I love great restaurants; live music that spans everything from 'classical' to underground hip hop. I like bookstores, and interesting shops. I like A LOT of things, but most of what I like doing is done indoors. I don't hate being outside, but I'm just not a big nature guy.
I have been to both LA and Chicago multiple times over the decades. My thoughts (beyond weather, beaches, and music scene considerations which you already expressed your feelings about):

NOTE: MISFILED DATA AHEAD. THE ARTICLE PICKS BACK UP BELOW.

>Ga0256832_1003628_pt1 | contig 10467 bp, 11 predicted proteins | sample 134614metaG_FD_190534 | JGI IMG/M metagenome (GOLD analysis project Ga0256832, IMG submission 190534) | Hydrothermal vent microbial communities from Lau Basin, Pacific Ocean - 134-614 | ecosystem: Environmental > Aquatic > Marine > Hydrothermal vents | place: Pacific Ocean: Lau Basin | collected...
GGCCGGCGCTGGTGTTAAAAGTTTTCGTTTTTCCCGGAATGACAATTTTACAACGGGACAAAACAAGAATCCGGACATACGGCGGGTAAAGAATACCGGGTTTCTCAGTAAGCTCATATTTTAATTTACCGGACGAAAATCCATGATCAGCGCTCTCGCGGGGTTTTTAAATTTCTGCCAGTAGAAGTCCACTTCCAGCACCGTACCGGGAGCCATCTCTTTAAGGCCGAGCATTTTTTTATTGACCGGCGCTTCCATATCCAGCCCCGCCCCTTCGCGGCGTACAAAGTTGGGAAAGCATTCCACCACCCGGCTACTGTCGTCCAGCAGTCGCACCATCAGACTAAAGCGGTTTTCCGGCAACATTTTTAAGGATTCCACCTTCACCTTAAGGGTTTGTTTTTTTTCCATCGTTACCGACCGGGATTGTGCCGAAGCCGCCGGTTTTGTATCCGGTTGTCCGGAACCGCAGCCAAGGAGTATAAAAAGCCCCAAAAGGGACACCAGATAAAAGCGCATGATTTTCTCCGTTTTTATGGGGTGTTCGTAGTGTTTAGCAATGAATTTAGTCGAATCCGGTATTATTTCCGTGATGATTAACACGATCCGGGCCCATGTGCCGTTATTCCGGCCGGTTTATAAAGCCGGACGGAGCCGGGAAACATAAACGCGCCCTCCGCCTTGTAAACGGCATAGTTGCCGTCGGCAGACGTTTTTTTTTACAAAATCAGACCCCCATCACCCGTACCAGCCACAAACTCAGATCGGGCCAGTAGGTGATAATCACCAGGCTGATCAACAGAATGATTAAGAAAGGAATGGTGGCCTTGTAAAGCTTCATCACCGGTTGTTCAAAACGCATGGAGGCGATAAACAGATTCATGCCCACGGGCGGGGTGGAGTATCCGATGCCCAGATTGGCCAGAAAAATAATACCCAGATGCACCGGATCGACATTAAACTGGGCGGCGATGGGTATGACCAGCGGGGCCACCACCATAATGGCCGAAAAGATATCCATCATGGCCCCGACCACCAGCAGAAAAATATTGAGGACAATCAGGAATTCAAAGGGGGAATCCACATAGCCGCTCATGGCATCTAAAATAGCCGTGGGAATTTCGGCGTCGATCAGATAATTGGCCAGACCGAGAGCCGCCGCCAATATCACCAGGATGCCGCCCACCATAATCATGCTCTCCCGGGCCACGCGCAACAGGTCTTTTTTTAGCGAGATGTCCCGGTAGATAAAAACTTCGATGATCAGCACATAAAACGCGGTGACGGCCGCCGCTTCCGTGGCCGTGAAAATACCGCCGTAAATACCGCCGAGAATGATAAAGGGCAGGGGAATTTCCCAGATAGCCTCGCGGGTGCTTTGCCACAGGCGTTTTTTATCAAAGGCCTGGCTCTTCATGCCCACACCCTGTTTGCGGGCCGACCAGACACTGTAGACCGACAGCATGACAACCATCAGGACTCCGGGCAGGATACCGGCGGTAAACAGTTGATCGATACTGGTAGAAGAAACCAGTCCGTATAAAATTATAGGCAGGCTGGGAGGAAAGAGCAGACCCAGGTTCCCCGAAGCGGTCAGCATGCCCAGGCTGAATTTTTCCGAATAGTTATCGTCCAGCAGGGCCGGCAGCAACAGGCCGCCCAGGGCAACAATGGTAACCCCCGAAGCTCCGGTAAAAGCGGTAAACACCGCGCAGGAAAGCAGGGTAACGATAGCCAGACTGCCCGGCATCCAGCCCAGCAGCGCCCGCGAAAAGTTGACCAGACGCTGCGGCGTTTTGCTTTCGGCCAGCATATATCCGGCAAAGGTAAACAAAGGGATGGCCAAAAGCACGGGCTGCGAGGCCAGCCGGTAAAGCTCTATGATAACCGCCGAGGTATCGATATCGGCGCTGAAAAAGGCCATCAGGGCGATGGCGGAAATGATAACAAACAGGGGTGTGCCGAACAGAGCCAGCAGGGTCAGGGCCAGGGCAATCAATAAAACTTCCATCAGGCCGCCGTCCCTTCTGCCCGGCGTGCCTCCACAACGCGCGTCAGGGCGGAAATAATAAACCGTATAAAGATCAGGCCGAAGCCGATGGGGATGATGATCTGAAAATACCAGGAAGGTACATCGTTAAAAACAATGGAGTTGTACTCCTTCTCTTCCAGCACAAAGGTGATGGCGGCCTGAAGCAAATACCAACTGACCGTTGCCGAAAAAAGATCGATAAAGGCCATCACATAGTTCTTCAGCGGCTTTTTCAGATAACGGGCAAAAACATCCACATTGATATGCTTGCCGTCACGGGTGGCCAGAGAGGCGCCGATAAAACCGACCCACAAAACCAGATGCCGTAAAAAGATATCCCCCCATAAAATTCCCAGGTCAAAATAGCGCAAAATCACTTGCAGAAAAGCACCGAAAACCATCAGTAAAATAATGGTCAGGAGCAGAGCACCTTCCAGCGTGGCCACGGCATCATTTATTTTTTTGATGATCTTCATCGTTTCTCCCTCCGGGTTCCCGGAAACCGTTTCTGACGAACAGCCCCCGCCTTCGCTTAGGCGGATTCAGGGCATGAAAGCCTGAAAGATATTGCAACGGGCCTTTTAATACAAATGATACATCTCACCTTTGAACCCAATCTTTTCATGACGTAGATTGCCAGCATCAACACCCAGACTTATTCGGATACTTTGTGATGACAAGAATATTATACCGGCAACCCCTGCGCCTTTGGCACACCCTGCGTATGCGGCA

1. Chicago has a notably lower cost of living (most particularly housing costs) than greater LA. You can still find studio or one bedroom apartments in the $400 - $500 - $600-and-up range in greater Chicago and in non-slummy areas, whereas LA's rental rates are on par with New York City, Boston, Washington, D.C., and San Francisco as being the highest in the nation. I surmise that the overall cost of living (with all the varied costs taken into consideration) will likely be lower in Chicagoland than in LA County.